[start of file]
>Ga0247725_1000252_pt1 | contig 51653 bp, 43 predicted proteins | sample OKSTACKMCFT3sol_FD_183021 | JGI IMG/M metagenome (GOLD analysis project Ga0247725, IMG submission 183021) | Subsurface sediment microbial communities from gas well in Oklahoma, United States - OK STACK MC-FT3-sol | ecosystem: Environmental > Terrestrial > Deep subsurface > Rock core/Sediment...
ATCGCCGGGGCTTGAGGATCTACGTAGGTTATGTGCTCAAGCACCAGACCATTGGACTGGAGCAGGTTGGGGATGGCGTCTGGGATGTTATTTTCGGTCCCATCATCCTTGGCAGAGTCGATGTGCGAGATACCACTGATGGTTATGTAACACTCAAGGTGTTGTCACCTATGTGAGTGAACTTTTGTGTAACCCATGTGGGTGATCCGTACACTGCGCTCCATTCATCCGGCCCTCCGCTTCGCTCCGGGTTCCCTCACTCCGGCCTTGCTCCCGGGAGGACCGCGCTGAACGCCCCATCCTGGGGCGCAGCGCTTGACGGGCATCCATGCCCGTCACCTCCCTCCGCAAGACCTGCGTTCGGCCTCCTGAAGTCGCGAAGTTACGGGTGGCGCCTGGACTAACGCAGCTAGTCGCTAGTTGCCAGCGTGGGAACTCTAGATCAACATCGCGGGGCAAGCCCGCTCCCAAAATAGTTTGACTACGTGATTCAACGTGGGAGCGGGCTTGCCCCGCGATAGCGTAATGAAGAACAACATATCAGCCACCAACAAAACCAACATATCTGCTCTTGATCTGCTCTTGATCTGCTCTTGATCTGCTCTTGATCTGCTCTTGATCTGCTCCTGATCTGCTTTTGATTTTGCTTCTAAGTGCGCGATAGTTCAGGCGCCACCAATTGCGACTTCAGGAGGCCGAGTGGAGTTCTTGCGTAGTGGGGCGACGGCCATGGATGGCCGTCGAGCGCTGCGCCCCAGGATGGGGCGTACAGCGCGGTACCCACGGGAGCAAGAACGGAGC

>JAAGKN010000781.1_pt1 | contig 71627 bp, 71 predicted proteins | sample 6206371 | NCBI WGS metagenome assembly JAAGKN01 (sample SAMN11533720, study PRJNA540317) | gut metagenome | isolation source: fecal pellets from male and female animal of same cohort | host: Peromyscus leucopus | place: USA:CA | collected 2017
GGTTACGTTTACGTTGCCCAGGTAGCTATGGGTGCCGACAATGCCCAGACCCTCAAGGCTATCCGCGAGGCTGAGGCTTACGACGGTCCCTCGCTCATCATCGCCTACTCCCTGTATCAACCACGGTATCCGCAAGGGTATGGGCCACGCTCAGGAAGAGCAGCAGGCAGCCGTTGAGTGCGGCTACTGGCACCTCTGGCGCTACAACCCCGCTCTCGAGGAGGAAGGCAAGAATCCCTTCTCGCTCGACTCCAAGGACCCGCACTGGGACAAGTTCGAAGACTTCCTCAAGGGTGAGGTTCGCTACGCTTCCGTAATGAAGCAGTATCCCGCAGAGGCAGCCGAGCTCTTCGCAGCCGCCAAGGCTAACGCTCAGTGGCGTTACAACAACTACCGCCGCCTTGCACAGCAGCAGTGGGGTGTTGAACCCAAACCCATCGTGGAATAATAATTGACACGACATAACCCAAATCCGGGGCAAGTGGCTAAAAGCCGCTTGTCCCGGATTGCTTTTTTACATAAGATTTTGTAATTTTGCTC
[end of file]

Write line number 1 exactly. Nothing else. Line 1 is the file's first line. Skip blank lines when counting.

>Ga0247725_1000252_pt1 | contig 51653 bp, 43 predicted proteins | sample OKSTACKMCFT3sol_FD_183021 | JGI IMG/M metagenome (GOLD analysis project Ga0247725, IMG submission 183021) | Subsurface sediment microbial communities from gas well in Oklahoma, United States - OK STACK MC-FT3-sol | ecosystem: Environmental > Terrestrial > Deep subsurface > Rock core/Sediment...